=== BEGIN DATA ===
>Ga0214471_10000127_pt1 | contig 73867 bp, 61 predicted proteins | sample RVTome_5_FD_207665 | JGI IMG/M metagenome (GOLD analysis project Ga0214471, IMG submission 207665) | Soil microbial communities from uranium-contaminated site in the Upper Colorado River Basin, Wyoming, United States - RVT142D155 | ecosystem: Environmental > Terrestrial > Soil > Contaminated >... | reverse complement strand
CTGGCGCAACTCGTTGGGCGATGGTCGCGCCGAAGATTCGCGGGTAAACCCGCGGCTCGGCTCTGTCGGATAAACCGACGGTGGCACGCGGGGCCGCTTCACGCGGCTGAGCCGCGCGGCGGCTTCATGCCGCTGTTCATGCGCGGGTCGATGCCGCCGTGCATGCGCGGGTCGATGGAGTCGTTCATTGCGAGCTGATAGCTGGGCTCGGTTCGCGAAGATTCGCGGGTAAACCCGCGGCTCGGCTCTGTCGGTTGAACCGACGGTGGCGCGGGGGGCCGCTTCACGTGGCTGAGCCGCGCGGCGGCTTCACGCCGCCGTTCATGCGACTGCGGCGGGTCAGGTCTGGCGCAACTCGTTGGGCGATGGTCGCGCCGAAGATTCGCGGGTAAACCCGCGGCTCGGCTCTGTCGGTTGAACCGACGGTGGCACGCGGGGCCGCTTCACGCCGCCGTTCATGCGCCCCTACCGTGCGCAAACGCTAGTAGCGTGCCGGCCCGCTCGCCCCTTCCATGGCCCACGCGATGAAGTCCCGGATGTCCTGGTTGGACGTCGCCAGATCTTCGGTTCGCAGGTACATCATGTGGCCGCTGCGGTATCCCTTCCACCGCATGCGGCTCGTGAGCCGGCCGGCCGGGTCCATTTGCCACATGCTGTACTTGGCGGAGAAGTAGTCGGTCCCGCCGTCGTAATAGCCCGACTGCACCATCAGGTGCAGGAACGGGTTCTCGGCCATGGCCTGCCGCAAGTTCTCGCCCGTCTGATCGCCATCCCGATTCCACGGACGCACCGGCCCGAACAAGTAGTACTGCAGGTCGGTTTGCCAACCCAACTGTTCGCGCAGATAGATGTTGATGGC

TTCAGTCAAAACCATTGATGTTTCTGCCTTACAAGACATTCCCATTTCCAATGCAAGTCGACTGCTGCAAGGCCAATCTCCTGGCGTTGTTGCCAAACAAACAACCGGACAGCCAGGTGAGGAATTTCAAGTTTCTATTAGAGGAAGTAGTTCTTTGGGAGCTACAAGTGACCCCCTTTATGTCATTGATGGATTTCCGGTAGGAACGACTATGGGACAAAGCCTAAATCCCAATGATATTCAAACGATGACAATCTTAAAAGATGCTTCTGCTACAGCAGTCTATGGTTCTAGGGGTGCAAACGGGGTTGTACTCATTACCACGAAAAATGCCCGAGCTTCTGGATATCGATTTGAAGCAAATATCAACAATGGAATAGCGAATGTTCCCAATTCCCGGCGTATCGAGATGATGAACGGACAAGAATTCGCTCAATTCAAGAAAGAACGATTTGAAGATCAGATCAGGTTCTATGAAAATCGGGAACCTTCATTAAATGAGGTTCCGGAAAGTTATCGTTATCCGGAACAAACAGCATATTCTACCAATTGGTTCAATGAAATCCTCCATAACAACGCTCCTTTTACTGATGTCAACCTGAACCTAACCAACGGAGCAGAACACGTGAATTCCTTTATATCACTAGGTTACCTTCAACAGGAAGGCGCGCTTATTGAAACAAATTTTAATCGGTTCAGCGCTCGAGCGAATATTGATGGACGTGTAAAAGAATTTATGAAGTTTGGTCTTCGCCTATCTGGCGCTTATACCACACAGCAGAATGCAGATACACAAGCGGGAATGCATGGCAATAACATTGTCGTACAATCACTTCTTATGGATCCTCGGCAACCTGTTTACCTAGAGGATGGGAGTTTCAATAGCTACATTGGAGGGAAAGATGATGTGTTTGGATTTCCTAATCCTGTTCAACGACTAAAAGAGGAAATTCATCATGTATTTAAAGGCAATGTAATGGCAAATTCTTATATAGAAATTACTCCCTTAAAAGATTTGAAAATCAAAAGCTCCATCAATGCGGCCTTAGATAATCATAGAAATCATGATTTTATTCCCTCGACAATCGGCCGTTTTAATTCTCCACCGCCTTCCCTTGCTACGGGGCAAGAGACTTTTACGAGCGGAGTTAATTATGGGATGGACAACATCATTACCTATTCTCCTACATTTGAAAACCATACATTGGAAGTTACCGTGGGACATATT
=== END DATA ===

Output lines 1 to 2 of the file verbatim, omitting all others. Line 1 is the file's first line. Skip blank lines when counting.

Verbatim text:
>Ga0214471_10000127_pt1 | contig 73867 bp, 61 predicted proteins | sample RVTome_5_FD_207665 | JGI IMG/M metagenome (GOLD analysis project Ga0214471, IMG submission 207665) | Soil microbial communities from uranium-contaminated site in the Upper Colorado River Basin, Wyoming, United States - RVT142D155 | ecosystem: Environmental > Terrestrial > Soil > Contaminated >... | reverse complement strand
CTGGCGCAACTCGTTGGGCGATGGTCGCGCCGAAGATTCGCGGGTAAACCCGCGGCTCGGCTCTGTCGGATAAACCGACGGTGGCACGCGGGGCCGCTTCACGCGGCTGAGCCGCGCGGCGGCTTCATGCCGCTGTTCATGCGCGGGTCGATGCCGCCGTGCATGCGCGGGTCGATGGAGTCGTTCATTGCGAGCTGATAGCTGGGCTCGGTTCGCGAAGATTCGCGGGTAAACCCGCGGCTCGGCTCTGTCGGTTGAACCGACGGTGGCGCGGGGGGCCGCTTCACGTGGCTGAGCCGCGCGGCGGCTTCACGCCGCCGTTCATGCGACTGCGGCGGGTCAGGTCTGGCGCAACTCGTTGGGCGATGGTCGCGCCGAAGATTCGCGGGTAAACCCGCGGCTCGGCTCTGTCGGTTGAACCGACGGTGGCACGCGGGGCCGCTTCACGCCGCCGTTCATGCGCCCCTACCGTGCGCAAACGCTAGTAGCGTGCCGGCCCGCTCGCCCCTTCCATGGCCCACGCGATGAAGTCCCGGATGTCCTGGTTGGACGTCGCCAGATCTTCGGTTCGCAGGTACATCATGTGGCCGCTGCGGTATCCCTTCCACCGCATGCGGCTCGTGAGCCGGCCGGCCGGGTCCATTTGCCACATGCTGTACTTGGCGGAGAAGTAGTCGGTCCCGCCGTCGTAATAGCCCGACTGCACCATCAGGTGCAGGAACGGGTTCTCGGCCATGGCCTGCCGCAAGTTCTCGCCCGTCTGATCGCCATCCCGATTCCACGGACGCACCGGCCCGAACAAGTAGTACTGCAGGTCGGTTTGCCAACCCAACTGTTCGCGCAGATAGATGTTGATGGC